When and how to “celebrate” churn
Exploring the concept of successful churn
Last week my team at ProfitWell welcomed our client to consider the cases in which customer churn should actually be considered a “win” for their business.
Naturally, it’s against a subscription company’s ethos to “celebrate” churn. As we’ve written before at ProfitWell, churn is the silent killer of a subscription business. A high churn rate fundamentally threatens a subscription company’s existence.
But is there such a thing as good churn? Is it ever appropriate for a subscription company to actually celebrate certain cases of churn?
In the case of outcome-driven services, we think so.
- As the world continues to embrace subscriptions, more and more businesses are adopting the subscription model in an effort to develop stronger on-going relationships with customers.
- As a result, subscription businesses today have a clearer understanding of the outcomes their customers are hoping to achieve than ever before.
- We argue that customer churn caused from the successful delivery of value to a customer isn’t something that should be wholly demonized, and that measuring, monitoring, and analyzing successful churn is critical for businesses — especially for those offering outcome-driven services.
- There are strong growth opportunities associated with successful churn (read on for these below)…
Defining ‘successful churn’
When a service is designed to drive users toward a discrete outcome, and the outcome is achieved
If a customer churns with a glowing recommendation of your business (e.g., positive reviews, intent to return as a customer should the problem the service solves arises again), then a business ought to celebrate. The product/service delivered the value it promised the customer!
- Completion of a degree/discipline on an online learning platform (e.g., Pluralsight, Udacity, Codecademy)
- Start of a long-term relationship on an online dating platform (e.g., Bumble, Tinder, Hinge)
- Being hired into a new job/career (e.g., LinkedIn Premium, Enhancv)
Growth opportunities associated with successful churn
It’s no secret that churn, whether it’s good or bad, hurts a subscription company’s bottom line. If revenue from net new customers does not offset your ability to retain revenue from existing customers, you’re dealing with a leaky bucket of a business that’s bound to become totally parched. And you cannot rely on the positive morale of your happily churned customers alone to save your business.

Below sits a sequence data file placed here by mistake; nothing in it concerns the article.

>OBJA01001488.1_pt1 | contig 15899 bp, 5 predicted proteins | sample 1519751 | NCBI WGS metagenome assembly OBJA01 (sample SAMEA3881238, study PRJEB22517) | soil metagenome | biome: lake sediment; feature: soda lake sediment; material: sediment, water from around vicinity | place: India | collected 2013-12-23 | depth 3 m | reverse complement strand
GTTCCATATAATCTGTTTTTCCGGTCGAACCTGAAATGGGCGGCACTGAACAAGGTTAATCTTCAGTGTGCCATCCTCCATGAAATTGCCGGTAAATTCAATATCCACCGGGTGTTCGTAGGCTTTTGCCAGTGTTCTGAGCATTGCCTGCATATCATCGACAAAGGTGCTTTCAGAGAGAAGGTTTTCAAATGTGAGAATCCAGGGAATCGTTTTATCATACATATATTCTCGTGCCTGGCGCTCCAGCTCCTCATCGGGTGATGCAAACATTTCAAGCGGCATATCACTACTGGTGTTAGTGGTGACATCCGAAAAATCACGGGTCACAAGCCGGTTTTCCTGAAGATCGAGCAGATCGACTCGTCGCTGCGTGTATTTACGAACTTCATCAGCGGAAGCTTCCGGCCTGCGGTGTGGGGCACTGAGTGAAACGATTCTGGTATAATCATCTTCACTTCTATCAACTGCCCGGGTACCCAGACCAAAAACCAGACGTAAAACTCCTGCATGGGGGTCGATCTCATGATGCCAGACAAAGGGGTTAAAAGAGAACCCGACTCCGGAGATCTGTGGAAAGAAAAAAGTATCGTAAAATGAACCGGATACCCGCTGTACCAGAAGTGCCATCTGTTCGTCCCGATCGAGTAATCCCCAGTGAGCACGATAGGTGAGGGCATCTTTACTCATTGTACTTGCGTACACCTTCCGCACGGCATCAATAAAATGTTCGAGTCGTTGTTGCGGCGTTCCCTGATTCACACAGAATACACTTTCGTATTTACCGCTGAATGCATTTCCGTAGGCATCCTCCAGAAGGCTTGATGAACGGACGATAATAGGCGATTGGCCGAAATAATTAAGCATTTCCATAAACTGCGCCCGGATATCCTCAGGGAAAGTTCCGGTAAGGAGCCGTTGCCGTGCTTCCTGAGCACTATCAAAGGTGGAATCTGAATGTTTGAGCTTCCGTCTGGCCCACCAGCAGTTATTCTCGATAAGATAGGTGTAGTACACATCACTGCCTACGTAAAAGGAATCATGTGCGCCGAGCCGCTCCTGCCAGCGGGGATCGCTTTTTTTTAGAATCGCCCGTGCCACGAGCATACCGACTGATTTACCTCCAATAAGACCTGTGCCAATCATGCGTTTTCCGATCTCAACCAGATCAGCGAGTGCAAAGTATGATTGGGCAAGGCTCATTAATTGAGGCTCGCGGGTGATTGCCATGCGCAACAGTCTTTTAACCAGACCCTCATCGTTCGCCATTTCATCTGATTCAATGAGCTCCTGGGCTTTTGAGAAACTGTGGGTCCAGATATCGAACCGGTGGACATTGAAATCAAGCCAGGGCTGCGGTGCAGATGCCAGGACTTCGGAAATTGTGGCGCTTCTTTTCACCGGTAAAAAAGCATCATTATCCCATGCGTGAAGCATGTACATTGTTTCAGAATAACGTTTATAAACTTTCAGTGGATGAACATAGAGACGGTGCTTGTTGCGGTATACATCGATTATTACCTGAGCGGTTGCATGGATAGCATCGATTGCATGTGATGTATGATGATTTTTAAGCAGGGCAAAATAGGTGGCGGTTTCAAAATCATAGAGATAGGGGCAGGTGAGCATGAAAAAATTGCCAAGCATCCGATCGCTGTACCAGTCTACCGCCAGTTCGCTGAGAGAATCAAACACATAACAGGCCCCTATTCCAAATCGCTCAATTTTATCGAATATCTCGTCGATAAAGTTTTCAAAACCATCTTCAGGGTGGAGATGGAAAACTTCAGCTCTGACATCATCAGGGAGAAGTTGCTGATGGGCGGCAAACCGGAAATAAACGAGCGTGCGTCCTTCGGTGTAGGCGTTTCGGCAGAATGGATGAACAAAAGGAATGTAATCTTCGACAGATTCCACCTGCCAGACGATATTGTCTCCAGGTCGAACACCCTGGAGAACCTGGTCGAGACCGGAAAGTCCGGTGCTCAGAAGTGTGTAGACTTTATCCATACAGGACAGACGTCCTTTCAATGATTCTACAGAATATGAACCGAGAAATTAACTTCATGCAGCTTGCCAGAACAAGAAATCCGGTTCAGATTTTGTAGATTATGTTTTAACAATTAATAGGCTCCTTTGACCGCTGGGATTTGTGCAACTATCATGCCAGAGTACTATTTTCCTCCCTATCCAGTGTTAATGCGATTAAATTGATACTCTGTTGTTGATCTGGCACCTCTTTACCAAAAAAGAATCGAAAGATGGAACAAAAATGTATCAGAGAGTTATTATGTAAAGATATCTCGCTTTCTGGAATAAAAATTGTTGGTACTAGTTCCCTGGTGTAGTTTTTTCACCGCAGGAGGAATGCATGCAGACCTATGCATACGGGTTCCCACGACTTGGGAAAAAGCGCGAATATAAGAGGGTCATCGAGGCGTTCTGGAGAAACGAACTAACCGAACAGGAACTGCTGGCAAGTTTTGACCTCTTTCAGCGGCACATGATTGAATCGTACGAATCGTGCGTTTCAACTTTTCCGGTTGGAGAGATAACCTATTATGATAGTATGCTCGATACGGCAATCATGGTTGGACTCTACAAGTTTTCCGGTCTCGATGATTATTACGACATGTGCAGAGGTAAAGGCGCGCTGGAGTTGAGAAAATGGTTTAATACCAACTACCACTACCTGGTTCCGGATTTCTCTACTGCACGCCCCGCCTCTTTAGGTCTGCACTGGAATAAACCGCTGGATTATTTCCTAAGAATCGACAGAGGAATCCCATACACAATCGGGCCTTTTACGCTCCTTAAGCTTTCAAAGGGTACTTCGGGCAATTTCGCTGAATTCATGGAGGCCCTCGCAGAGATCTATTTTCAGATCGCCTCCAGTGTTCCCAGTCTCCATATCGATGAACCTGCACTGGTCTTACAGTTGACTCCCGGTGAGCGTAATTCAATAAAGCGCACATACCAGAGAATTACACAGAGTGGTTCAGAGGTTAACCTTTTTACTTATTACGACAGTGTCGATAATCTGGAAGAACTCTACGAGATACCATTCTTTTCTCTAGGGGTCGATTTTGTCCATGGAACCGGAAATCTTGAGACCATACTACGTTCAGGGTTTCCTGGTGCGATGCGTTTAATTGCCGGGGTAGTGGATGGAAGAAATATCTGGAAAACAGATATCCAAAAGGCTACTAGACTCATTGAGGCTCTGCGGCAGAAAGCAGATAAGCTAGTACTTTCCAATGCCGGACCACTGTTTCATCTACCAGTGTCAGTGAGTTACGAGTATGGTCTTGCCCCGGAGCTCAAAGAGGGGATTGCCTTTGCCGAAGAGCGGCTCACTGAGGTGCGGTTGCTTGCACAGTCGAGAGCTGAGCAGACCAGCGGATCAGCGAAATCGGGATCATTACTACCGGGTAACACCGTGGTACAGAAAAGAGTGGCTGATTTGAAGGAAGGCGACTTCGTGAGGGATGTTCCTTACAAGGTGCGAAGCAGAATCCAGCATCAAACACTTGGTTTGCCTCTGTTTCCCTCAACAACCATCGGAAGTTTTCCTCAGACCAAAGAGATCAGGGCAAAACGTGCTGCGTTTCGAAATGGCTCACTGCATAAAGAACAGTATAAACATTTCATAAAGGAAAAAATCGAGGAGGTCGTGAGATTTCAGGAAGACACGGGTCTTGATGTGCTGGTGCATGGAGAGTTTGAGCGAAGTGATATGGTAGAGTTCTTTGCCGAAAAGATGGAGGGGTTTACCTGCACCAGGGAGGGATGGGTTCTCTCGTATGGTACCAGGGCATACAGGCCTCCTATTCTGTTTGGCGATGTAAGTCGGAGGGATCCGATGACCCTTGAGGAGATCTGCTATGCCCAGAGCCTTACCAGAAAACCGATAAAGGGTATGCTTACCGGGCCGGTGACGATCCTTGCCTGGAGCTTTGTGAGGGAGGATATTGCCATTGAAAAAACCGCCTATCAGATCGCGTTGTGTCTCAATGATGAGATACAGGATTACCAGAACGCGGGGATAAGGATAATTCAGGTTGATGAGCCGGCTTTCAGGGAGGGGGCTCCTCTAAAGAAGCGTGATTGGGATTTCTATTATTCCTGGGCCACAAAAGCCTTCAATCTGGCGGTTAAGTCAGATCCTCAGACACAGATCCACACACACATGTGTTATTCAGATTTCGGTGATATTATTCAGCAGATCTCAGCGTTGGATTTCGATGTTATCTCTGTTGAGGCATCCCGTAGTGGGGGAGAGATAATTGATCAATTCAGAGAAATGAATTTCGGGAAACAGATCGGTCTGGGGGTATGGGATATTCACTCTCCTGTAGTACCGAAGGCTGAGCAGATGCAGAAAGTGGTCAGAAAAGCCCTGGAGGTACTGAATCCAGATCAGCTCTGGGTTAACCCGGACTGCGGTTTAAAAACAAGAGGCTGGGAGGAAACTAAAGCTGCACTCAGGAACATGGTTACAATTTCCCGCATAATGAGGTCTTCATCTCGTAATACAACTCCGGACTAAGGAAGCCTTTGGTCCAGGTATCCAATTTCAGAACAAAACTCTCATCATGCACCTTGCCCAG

So what steps can your subscription company take if you’re successfully churning customers?
Acquisition | Continued engagement
Despite the fact that your customer churned, if they were ultimately happy with the service then you should make an effort to continue to engage them.
But not through enrolling them into drip email campaigns. It’s important to not think of churned customers like leads, because they aren’t. They are more like old friends who you can trust will rely on your service again should the problem you solve arise again in their lives.
Instead, keep them informed with how you’ve been improving the service. Give them the opportunity to inform you about how your service helped them achieve their desired outcome. Welcome their thoughts on how their lives have benefited from the experience using your service.
Continued engagement with happily churned customers can benefit your business in a couple of ways:
- Product Marketing: Having a rich understanding of your happily churned customer’s success stories provides great product marketing fodder, which should help from a customer acquisition perspective.
- Buyer Persona Development: Hearing critical feedback from your happily churned customers about how their experience could’ve been better will be more impactful than hearing from unhappily churned customers. After all, they represent your ideal customers. Improving their experience will ultimately help your subscription business more than aggregating the wide range of critical feedback you’ll hear from unhappy customers who may not have been a great fit for your service in the first place.
Monetization | Identify opportunities for expansionary revenue
While successful churn means the product “did its job”, measuring and monitoring a successful customer’s experience may illuminate opportunities for cross-sell or up-sell to additional products or services.
Related questions to think about that may help drive strategic planning and product development:
- After a customer achieves the intended outcome, do they adopt an adjacent product or service?
- What’s the next product on their greater journey?
- Are we thinking too small in terms of the outcome we’re helping customers achieve? Or is there a bigger, better outcome our customers are driving toward?
Conclusion | Your TL;DR
Subscription executives face tremendous pressure to track and manage customer churn as it represents arguably the most important lever of growth for their businesses.
And in a world where outcome-driven services continue to gain market share and businesses continue to develop a richer understanding of their customers’ desired outcomes, we challenge subscription executives to:
A) celebrate when you successfully deliver the value you promised to customer;
B) broaden the scope of the outcome you’re helping your customers achieve or discover adjacent outcomes you can help your customers achieve;
C) strive for an even better understanding of happily churned customers and try to acquire more of them.
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